Did you know that you can transfer your mutual fund (MF) units to another person, but most MFs don’t allow it? However, if the first holder dies, units can then be transferred to the surviving joint holders or to the nominee after some paperwork.
Bangalore-based KV Prashant, 43, has been investing in MFs for the past 15 years; a habit he inherited from his father, who was an MF investor since 1990. It was only natural for him then that when his father passed away in October 2011, he got his MF units transmitted to his mother’s name. Here’s how to do this. Being prudent works
Transfer or transmission
Note that when units get transferred to the surviving members in case the first holder dies, it is called transmission of units, not transfer. On the contrary, a transfer happens even when all the unit holders are alive.
It's important to note this difference. Selling MF units and then buying them afresh puts commission in the agent’s pocket. Transmission, on the other hand, doesn’t; it is merely a change in the unit holder pattern.
Transfer of MF units has been somewhat a grey area, until now. Though the Securities and Exchange Board of India’s (SEBI) MF regulations, 1996, permit MFs to allow investors to transfer their existing MF units, fund houses don’t allow all unit holders to transfer their units, en masse. The logic they have is that since MF units can easily be extinguished (in other words, sold) with the fund house, transfer of units “do not make any sense”.
In August 2010, SEBI issued a circular telling all MFs that they must allow dematerialised MF units to be fully and freely transferable post October 1, 2010.
This means if you hold shares in demat form, you can transfer them to who ever you want, provided the receiver has also has a demat account. You can either sell the shares on the stock exchange during market hours or you can transfer to someone, during off-market hours, as part of an off-market transaction.
How to transmit units?
There is a certain set of documents that you require for transmission. The kind of documents would depend on whether or not there is a joint holder.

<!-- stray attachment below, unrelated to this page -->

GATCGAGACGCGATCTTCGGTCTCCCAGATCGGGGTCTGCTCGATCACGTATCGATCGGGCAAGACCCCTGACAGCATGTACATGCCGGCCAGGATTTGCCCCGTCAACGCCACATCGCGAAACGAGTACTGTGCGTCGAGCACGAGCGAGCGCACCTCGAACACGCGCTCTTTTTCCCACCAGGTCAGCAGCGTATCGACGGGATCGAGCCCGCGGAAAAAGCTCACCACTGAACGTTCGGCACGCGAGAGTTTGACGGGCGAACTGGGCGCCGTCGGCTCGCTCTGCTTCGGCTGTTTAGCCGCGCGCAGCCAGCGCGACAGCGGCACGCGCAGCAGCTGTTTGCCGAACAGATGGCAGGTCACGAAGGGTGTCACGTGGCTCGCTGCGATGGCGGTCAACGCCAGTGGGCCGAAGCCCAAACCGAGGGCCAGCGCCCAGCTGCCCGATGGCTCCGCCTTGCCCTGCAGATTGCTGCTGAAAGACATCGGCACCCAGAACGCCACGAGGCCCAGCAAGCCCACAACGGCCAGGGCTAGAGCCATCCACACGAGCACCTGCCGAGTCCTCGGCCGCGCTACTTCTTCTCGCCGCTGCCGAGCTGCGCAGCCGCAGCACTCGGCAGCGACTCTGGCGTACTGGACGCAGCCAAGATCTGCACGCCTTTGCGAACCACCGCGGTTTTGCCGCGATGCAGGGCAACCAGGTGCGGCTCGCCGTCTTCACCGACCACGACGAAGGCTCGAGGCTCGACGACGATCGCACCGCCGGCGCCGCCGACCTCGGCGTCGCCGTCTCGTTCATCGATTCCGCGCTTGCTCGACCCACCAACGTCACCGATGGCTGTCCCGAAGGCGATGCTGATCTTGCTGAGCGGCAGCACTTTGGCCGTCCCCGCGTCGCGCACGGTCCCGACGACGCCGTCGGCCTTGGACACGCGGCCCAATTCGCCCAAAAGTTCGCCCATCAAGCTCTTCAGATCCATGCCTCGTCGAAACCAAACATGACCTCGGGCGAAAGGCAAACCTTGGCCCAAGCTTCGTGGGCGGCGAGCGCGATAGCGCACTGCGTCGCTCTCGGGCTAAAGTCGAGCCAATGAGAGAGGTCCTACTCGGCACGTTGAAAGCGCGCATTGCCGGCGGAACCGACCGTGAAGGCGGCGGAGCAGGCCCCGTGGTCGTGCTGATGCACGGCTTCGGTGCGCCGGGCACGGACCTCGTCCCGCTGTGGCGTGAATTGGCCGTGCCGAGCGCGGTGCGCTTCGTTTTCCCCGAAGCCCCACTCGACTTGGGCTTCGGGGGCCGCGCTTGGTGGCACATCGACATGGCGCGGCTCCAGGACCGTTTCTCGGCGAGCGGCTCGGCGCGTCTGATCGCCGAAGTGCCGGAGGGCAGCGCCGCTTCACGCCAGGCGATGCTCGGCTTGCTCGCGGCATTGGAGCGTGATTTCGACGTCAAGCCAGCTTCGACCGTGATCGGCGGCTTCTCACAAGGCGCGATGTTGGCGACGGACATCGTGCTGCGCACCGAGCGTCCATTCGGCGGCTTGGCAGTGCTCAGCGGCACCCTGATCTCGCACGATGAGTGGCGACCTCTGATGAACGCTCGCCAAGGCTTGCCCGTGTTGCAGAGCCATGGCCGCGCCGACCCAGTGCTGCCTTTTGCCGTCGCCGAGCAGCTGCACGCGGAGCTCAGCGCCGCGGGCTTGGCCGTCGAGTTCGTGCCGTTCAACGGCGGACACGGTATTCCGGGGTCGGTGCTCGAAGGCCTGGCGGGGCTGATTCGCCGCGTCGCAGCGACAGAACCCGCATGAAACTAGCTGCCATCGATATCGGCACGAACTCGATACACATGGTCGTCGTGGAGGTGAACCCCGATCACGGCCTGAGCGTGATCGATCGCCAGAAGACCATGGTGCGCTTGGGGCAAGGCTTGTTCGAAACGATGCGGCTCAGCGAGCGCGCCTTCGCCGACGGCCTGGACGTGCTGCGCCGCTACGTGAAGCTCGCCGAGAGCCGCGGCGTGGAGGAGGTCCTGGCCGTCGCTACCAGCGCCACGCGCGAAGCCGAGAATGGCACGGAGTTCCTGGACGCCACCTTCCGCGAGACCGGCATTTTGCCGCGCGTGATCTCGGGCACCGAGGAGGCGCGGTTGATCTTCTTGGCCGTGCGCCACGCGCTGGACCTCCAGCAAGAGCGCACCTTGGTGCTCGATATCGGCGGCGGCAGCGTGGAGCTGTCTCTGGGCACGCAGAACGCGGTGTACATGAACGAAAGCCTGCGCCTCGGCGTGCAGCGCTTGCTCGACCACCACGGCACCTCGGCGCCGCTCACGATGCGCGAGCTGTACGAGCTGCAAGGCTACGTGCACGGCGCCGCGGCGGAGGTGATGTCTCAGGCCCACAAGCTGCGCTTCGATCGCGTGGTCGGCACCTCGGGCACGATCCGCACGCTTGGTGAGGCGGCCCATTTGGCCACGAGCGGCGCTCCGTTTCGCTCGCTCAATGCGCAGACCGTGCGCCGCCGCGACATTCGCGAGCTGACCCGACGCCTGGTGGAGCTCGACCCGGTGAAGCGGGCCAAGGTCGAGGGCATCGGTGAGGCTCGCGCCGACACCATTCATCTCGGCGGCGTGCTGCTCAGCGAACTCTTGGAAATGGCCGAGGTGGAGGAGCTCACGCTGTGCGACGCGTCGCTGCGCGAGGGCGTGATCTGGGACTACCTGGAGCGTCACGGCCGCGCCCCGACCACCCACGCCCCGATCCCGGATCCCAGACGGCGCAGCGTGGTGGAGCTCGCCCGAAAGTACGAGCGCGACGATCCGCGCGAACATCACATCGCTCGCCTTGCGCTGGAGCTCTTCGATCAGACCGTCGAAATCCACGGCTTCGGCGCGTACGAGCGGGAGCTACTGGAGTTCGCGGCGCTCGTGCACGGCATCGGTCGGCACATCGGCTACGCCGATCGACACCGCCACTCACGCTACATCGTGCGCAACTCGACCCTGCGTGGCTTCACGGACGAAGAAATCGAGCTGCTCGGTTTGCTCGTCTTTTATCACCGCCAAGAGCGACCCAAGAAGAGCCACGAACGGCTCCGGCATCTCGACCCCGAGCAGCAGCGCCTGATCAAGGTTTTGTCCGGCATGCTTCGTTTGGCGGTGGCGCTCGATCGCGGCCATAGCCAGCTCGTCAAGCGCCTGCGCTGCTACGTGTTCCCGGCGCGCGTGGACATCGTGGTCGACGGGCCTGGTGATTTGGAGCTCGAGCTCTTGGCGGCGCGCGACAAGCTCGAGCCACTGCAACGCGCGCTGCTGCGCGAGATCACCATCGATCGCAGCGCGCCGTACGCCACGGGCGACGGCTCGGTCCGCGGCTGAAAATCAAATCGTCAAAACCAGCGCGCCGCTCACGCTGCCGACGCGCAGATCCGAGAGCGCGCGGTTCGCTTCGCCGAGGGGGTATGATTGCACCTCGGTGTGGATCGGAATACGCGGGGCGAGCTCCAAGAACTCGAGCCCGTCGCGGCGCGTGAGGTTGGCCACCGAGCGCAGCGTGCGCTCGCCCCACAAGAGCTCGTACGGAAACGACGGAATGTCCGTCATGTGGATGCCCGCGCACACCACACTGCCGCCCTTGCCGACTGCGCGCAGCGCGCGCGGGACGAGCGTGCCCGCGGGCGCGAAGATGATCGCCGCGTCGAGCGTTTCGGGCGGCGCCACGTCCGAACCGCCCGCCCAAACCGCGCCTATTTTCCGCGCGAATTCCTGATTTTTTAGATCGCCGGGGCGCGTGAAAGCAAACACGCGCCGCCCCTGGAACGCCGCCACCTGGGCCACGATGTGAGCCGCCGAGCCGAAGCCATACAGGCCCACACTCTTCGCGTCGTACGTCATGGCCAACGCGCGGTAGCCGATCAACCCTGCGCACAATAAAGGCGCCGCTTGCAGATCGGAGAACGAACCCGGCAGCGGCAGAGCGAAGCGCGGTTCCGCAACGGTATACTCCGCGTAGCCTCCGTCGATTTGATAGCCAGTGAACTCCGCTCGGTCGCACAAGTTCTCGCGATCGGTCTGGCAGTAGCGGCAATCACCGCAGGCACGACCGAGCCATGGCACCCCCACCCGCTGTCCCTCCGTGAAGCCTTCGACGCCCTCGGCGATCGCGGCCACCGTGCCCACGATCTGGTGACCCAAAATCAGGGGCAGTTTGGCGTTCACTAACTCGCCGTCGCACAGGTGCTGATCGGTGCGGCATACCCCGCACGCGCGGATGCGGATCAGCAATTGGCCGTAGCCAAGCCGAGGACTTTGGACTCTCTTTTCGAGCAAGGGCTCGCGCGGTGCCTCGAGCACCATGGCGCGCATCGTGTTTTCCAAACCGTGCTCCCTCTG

And if there is no joint holder, whether or not there is a nominee.
In all these cases, though, the basic set of documents is the same. Apart from the letter from a joint holder or a nominee (in case there is no joint holder), you also need to give the death certificate of the deceased unit holder, your own know-your-client certificate and your bank account mandate to get your own bank account registered, instead of the one that is already existent or the one belonging to the deceased unit holder.
Legal documents are not required when there are joint surviving holders. But when nominees stake a claim to the investment, your fund house will ask for some legal documents. These documents range from an indemnity bond if investment amount exceeds Rs.100,000 to an affidavit by the legal heir.
An indemnity bond is an undertaking that we give to indemnify the firm against any losses that may arise. For instance, if the nominee is not registered in a folio and s/he comes ahead to claim the MF units and the legal heir chooses to step aside, the legal heir must give an indemnity bond to the MF. “This means that if, in future, somebody else claims to the MF that s/he is the rightful owner, and not the one who actually claimed the money, the legal heirs (or the ones who signed the indemnity bond) are liable for the loss, and not the fund house,” said Anju Gandhi, partner, SNG and Partners, a Mumbai-based law firm.
How much time does it take?
Srinivas Jain, chief marketing officer, SBI Funds Management Ltd tells us that it usually takes a week to 10 days to get the transmission done. It took almost a month for Prashant to get the transmission done. “My 15 years of MF investing has taught me that fund houses take their own sweet time for operations other than redemptions and fresh investments,” he said. So remember to allot lots of time when beginning the process of transmission.